Wednesday, April 05, 2006

Idaho seeks authority to kill wolves

By CHRISTOPHER SMITH - Associated Press Writer

BOISE, Idaho — Idaho wildlife officials on Tuesday formally asked the federal government for authority to kill most of the gray wolves in a pack roaming along the Montana border. Idaho believes the pack is decimating an elk herd.

The state submitted a proposal to the U.S. Fish and Wildlife Service that seeks permission to kill as many as 43 of the estimated 58 wolves in a pack roaming the Lolo Pass and Clearwater River Basin area of northcentral Idaho. After eliminating that many wolves in the first year of the plan, state game managers would continue to kill more wolves over the next four years to keep the Lolo pack no larger than 14 to 23 wolves.

Jim Unsworth, the Idaho Fish and Game Department’s wildlife bureau chief, said killing the wolves is critical to rescuing the dwindling wild elk herd in the popular Lolo hunting zone.

“The current predation rate on adult cow elk by wolves is not allowing the herd to bounce back to previous population levels,” he said. “We believe the habitat conditions would allow for higher elk populations if the wolf population was not at its current level.”

Federal officials said they would immediately begin a scientific review of the state’s proposal to determine if the first lethal control of an animal classified under the Endangered Species Act was warranted.

“This is unprecedented but it is not unforeseen,” Jeff Foss, Fish and Wildlife’s Boise field office supervisor, said after meeting with state officials to receive the proposal Tuesday afternoon.

At the urging of Idaho Gov. Dirk Kempthorne, now President Bush’s nominee for U.S. interior secretary, the federal government in January turned over to the state day-to-day management of the wolves reintroduced in central Idaho in 1995 as a “experimental, nonessential population” under the Endangered Species Act. Wolves located north of Interstate 90 in the Idaho Panhandle remain classified as an endangered species under the act and are still under the control of the Fish and Wildlife Service.

But the agreement signed in January by Kempthorne and outgoing Interior Secretary Gale Norton gave the state primary management responsibility for the estimated 512 gray wolves living south of I-90 in the rugged Idaho Rockies.

The state’s application on Tuesday is the first test of just how far that responsibility extends. Under a rule revised by the Bush administration last year in the Endangered Species Act, the state can ask for the federal government’s permission to kill wolves that are causing “unacceptable impacts” to wild elk, deer and moose. Prior to the 2005 revision, only trapping and relocation of problem wolves was allowed.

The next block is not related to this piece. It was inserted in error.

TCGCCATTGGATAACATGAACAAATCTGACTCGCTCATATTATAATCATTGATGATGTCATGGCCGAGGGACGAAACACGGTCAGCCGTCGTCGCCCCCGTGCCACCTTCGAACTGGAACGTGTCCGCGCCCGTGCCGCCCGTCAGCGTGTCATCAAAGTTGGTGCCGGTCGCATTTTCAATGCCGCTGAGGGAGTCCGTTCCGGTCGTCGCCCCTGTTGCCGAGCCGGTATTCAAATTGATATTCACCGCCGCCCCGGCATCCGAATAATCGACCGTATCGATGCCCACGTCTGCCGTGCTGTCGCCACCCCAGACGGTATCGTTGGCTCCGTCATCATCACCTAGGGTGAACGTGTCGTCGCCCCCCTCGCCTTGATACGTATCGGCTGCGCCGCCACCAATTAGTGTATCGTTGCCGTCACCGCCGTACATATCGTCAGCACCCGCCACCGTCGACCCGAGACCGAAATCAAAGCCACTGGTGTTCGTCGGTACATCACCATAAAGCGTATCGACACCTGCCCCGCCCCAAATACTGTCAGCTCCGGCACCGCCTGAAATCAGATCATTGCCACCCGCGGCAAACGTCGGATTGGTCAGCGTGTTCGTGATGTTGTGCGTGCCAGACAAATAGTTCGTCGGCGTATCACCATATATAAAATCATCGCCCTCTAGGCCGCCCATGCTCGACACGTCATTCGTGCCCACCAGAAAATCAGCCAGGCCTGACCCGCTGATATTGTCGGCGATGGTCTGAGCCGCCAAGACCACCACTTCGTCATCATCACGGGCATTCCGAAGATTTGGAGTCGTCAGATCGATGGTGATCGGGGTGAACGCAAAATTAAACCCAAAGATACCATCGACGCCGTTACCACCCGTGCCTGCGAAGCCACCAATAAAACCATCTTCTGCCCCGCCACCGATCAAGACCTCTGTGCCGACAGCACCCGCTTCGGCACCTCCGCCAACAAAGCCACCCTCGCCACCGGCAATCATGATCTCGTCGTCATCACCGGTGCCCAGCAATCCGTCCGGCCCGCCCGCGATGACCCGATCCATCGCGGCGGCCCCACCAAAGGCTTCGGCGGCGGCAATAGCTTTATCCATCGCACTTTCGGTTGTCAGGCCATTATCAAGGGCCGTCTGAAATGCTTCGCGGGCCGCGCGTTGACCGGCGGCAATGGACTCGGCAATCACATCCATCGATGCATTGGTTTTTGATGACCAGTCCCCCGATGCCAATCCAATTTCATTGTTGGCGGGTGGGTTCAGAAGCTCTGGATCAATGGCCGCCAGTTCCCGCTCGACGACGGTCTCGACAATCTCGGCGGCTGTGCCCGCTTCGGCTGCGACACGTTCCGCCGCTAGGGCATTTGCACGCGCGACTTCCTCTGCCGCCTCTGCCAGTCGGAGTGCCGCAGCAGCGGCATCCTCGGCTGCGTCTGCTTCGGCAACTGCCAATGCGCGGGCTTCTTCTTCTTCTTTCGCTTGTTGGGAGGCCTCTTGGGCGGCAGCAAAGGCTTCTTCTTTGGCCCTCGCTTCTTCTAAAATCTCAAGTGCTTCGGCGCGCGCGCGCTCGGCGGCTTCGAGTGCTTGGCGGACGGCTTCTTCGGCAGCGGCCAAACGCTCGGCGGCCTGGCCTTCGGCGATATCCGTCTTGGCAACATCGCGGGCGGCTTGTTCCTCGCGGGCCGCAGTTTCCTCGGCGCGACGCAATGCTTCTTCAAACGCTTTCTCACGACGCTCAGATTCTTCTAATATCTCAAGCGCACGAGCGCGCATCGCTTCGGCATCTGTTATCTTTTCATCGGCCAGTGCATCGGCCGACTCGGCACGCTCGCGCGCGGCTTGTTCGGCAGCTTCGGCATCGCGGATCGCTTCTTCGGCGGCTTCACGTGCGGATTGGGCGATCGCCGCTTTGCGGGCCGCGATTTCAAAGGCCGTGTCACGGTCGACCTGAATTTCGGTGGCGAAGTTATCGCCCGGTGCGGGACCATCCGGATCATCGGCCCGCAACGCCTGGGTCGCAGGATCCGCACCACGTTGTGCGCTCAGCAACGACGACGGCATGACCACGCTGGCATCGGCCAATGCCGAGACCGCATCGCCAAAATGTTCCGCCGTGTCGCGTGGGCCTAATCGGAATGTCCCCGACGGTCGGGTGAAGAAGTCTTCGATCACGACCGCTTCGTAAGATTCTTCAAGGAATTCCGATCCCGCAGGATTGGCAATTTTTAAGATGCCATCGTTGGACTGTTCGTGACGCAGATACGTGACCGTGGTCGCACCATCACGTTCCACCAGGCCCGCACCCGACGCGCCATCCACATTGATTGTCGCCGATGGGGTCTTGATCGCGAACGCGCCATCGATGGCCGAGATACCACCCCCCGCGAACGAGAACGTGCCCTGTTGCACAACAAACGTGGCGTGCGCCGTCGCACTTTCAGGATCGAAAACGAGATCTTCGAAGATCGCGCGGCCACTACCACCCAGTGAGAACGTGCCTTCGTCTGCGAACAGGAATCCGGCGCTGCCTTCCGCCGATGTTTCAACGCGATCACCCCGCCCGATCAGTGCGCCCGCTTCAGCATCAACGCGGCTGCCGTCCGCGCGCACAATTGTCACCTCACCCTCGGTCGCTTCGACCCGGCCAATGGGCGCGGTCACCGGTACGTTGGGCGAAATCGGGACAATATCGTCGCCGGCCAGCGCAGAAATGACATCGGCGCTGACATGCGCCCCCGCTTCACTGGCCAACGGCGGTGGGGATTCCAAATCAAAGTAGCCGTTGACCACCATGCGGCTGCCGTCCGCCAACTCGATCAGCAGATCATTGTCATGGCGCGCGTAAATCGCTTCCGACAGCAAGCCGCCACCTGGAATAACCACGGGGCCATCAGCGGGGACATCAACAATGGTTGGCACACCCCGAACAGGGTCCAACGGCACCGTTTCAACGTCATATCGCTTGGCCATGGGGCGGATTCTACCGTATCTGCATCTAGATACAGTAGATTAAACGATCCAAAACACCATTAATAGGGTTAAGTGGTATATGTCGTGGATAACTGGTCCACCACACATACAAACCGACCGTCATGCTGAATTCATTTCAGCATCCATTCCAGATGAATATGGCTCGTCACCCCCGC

Now, the federal agency will review the state’s proposal to determine if the rationale behind the planned wolf killing is scientifically valid, whether the data the state has collected on elk herd numbers justifies wolf removal, how the elk herd’s response to the reduction of wolves will be measured and whether eliminating 75 percent of the pack would put the wolf population below minimum recovery levels.

The federal agency did not say when its review of the Idaho proposal will be complete, although members of the Idaho Fish and Game Commission were told at their meeting last month the process could take several months and would likely result in a federal lawsuit from conservationists who oppose the state’s plan.

Foss said Fish and Wildlife still must determine if the state proposal raises issues that were not addressed in a 1994 federal environmental impact statement on the wolf reintroduction plan. If the agency determines that document does not adequately cover the wolf killing proposal, a supplemental environmental impact statement would be ordered. That process of public meetings, analysis and research could easily take more than a year and would be subject to appeal through an administrative process.

During a state-sponsored Jan. 23-to-Feb. 17 public comment period on the Idaho wolf reduction proposal, more than 42,000 comments from around the world were received. All but 682 were generated by a national campaign by the Defenders of Wildlife, a Washington, D.C. based organization that lobbies on behalf of endangered species. All the e-mails generated by the campaign opposed the Idaho plan.

“If the Fish and Wildlife Service does undertake a rigorous, scientific process to peer review this, they will have no choice but to reject this proposal from the state of Idaho,” said Suzanne Stone of Defenders’ Idaho regional office. “The conclusions were reached prior to the state obtaining the data and the data does not scientifically substantiate the conclusions.”

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